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Rice University’s Fred Higgs is a professor of Mechanical engineering at Rice University. He has an insightful perspective on the relation between Industry 4.0 and the ongoing 3D printing evolution. His views and explanations stem from a podcast sponsored by the University of Notre Dame this past year.

What is Industry 4.0?

Industry 4.0 refers to the fourth industrial revolution, is a moniker for an unprecedented development with automation and connected devices, within systems and equipment, to connect, and provide a whole new pipeline of information.

At the bedrock of Industry 4.0 is complex wiring, digitization, and new sensing technologies that provide a crucial link between inputs (often analog) and outputs (often digital). And this automation is expanding and growing in capability and complexity.

According to McKinsey & Company in their report “Digital service excellence: Scaling the next-generation operating model,”  the permeation of the Industry 4.0 is taking full embrace. It’s the new and exciting approach to everything from smart vehicles to smart factories, smart buildings, and just about smart everything. It is at the core of a newfound digital revolution that uses automation and sensors to perform all types of iterations. Says McKinsey in the report:

The Fourth Industrial Revolution is no longer hype; it has fully arrived and is now enabling real gain in productivity, sustainability, agility, and speed to market. However, many companies are still struggling to build on early pockets of success in a way that delivers meaningful improvements at scale and across the enterprise. There are signs that next generation operating models are emerging within traditional organizations, but the pace of change still significantly lag the broader adoption of digital capabilities happening around the world.

With this being said, join us this week on November 4th for Experience Stratasys: Software Virtual Launch Event and learn how GrabCAD software is helping companies intertwine their additive capabilities with Industry 4.0 initiatives.

Matching Additive Manufacturing with 3D Printing

Industry 4.0, albeit a digital revolution, also incorporates many facets of additive manufacturing and 3D printing.

The digital facet of Industry 4.0 has lot to do with the automation of the factory floor and the production of goods from digital files. That’s where 3D printing syncs well. It enables customization on the same factory floor that can produce widgets.

Prototyped shoes created on a Stratasys J750

As Higgs explains, you have a three-dimensional computer-aided design file of something that you are trying to print from a three-dimensional CAD file. Instead of a “subtractive” machine such as a CNC milling machine or lathe, or an injection molding machine that can churn out plastic products and forms, you now have a new machine – a 3D printer. You can feed a digital file to a 3D printer program. Layer by layer it produces a product – which may be customized if you like – using automation to guide it, just as you would for proverbial manufacturing. Suppose one wanted to produce a customized pair of shoes specially made to foot?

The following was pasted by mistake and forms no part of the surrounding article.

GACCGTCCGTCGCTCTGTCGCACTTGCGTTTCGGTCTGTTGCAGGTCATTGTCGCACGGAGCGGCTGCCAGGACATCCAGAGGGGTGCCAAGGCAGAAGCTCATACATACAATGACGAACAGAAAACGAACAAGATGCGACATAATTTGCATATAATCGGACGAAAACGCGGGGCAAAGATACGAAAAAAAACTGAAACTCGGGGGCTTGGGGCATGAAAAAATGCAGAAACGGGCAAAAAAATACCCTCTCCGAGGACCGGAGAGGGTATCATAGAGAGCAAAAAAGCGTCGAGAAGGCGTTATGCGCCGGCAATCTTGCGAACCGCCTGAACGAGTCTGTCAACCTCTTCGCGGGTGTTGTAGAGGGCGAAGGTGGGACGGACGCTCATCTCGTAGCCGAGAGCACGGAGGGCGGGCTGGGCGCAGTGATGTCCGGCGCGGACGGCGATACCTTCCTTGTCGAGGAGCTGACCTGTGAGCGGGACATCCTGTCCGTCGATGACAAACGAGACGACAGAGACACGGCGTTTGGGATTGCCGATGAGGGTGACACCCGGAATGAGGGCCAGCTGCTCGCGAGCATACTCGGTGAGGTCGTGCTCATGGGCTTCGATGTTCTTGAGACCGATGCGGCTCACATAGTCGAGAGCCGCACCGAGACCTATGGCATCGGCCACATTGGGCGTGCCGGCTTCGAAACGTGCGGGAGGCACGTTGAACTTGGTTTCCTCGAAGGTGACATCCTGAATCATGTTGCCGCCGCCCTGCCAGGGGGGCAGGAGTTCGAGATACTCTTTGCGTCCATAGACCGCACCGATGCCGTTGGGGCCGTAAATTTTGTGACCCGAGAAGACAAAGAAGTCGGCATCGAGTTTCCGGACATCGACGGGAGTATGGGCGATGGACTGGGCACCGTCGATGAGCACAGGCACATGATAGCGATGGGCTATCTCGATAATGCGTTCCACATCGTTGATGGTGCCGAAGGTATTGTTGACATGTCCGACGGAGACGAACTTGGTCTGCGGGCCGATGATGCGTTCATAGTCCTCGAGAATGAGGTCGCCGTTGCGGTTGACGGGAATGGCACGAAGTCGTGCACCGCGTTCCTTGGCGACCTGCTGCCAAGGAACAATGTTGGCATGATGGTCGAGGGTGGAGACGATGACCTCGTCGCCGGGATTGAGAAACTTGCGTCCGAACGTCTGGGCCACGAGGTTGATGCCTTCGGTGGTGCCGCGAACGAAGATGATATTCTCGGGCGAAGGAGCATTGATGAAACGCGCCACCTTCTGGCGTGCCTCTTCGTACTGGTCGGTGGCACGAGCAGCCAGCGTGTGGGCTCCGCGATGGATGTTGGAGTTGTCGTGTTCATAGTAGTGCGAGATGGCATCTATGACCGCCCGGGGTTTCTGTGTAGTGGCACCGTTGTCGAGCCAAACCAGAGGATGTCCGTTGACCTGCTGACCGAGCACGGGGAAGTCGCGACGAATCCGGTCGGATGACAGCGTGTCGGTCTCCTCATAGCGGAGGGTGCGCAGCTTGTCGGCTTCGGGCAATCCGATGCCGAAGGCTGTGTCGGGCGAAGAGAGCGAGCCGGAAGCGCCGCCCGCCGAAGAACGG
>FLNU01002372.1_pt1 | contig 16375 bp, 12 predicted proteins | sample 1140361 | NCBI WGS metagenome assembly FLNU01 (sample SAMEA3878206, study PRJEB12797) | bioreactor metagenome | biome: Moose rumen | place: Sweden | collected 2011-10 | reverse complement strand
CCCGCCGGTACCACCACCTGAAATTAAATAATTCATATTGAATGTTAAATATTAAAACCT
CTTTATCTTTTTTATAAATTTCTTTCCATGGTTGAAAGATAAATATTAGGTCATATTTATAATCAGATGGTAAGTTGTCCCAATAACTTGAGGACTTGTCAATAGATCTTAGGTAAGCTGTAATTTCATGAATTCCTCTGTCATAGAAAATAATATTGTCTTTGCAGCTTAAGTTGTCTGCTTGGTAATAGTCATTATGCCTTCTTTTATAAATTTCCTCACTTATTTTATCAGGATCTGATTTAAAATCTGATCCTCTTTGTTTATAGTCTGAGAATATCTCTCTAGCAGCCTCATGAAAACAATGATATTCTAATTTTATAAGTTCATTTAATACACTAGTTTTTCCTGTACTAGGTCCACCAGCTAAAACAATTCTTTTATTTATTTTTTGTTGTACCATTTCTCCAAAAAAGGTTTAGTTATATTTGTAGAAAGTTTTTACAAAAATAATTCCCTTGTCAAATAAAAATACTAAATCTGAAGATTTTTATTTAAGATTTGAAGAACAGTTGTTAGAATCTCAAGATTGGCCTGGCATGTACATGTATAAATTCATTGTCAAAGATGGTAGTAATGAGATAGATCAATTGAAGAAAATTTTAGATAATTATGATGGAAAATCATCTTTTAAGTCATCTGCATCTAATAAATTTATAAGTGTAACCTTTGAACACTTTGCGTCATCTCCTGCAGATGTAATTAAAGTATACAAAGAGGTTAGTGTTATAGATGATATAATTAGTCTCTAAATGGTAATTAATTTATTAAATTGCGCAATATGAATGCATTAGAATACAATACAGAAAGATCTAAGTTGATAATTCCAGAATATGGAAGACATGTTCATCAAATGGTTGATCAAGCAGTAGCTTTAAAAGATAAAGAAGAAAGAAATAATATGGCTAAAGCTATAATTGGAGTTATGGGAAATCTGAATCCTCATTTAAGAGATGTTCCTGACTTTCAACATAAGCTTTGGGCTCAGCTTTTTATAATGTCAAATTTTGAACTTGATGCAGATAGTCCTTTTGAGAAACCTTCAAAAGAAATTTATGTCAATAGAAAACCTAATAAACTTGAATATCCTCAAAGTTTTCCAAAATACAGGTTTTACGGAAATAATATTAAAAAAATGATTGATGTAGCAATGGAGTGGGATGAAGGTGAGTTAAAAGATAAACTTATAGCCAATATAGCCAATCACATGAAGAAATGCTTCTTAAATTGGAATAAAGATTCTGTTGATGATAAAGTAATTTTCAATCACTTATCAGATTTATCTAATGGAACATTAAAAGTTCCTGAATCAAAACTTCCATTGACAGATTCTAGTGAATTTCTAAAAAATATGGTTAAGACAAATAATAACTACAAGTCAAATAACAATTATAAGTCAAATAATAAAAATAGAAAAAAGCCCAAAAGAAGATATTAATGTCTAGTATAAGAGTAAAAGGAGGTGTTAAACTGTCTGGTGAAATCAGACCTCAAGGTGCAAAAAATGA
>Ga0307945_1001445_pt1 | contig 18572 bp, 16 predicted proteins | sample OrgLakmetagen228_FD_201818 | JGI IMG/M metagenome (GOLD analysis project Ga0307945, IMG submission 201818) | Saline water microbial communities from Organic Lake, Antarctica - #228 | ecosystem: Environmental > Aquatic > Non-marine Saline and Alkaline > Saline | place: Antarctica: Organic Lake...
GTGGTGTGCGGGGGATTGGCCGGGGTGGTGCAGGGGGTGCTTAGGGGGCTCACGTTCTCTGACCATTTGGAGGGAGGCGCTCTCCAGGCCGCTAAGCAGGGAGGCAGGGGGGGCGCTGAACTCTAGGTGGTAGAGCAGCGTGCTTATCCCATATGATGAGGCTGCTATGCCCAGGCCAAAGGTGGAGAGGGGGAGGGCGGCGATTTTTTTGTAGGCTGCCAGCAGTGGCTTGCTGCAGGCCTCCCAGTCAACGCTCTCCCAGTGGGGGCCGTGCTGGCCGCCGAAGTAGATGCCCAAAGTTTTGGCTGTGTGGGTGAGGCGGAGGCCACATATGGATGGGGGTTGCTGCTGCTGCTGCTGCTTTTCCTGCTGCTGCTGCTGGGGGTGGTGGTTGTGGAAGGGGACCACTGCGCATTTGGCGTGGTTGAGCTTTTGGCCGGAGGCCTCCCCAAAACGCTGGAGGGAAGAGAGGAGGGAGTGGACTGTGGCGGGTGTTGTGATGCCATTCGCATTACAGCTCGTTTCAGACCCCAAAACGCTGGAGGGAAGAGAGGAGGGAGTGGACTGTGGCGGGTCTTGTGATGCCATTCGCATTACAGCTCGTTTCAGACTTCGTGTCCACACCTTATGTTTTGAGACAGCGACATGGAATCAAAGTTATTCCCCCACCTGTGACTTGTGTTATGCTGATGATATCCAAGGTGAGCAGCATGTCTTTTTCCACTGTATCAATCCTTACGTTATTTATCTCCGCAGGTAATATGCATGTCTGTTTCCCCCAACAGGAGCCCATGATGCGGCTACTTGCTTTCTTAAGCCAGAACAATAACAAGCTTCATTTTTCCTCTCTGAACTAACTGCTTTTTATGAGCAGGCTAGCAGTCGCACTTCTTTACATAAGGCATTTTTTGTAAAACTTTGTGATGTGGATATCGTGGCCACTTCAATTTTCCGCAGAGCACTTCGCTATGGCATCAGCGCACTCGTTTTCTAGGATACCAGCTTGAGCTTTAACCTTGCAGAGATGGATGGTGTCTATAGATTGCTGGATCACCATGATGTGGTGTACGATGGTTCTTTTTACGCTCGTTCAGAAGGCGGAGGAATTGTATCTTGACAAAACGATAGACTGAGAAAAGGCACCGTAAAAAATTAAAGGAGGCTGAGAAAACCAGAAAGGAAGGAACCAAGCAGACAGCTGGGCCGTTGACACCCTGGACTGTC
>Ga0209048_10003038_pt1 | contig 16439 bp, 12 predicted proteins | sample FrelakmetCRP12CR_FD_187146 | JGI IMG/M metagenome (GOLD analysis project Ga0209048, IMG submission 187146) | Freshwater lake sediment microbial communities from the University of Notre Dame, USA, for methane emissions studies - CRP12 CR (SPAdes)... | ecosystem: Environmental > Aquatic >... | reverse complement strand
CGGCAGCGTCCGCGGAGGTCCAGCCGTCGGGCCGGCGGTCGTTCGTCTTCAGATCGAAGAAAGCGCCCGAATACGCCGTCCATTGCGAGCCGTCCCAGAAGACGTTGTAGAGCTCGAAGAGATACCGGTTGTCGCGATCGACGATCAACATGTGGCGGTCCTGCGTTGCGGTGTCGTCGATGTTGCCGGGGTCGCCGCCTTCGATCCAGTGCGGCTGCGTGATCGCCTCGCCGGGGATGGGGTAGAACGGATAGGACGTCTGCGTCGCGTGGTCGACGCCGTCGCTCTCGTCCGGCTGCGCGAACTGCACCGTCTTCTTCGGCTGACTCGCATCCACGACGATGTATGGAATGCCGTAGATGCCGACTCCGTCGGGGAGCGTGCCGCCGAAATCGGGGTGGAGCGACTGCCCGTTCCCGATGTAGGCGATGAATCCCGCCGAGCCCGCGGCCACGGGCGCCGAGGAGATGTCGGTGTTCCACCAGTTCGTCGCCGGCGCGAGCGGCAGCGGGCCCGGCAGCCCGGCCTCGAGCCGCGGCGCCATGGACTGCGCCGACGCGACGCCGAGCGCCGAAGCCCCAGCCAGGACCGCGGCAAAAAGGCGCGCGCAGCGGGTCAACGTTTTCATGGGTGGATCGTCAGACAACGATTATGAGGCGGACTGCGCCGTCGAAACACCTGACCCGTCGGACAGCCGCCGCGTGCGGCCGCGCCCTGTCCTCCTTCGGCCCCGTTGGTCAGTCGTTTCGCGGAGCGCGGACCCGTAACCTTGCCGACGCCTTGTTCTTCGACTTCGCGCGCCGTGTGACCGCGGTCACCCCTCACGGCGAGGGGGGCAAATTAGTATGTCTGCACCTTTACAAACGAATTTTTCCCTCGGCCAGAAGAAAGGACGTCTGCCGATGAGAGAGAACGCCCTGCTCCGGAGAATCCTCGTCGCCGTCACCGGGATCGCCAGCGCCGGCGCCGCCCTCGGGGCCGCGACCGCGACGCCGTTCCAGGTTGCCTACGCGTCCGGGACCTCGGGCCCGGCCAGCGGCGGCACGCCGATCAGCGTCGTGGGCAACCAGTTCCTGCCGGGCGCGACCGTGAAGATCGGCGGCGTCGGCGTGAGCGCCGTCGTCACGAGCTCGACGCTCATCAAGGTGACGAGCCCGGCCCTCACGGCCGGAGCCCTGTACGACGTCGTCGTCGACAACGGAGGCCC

“Okay, they’re size 13,” explains Higgs. “Let’s solidify the powder in this area. And so they make a thin layer that shows the imprint of the bottom of my feet. And then the next layer goes up. Now it’s a little bit of, you know, a percent, small percent of my shoe, and then it goes up–or I should say, let’s stick with my body, it’s the next layer of my foot. And it just goes up in slices. If you do that, there’s no reason you can’t have holes in the middle of it and make little tubular geometries inside of it, little veins and things like that, if you had a printer that could do biological material. There’s just no reason why you couldn’t. So, there’s no limitation to the design complexity because it’s additive.”

The Dexterity of Industry 4.0 Automation and the Versatility of 3D Printing Is a Boon to Medical Manufacturing

“My father got an artificial knee several years ago,” explains Higgs. One size fits many. I’m not gonna say it’s one size fits all, it’s one size fits many. My father is about 80 years old. He walks a certain way. He has a certain gait motion. All these variables can be considered to give him a custom knee. If all things being equal in the manufacturing process, then let’s make one for my father. So it’s a personalized knee that we’re after.

Higgs says the precision of additive manufacturing permeates into numerous medical applications. He cites the example of a cancer patient needing a hip replacement. “You can be custom. Forget the type-one, type-two, type-three cut. “

You can alter the CAD file for one individual and print a custom hip joint. “We have models that for each project have the different modes of physics that govern the performance of that particular product you’re trying to build,” he explains. “We take that performance into account to do this analysis. We get a winning candidate, and then we print it out. Whether it’s a drill bit, or it’s a hip or a knee like what my father has, it comes down to getting patient-specific information, running some analysis that shows you which winning design is personalized for that patient, and now you can do it for a lot of people. You have mass customization, not mass manufacturing.”

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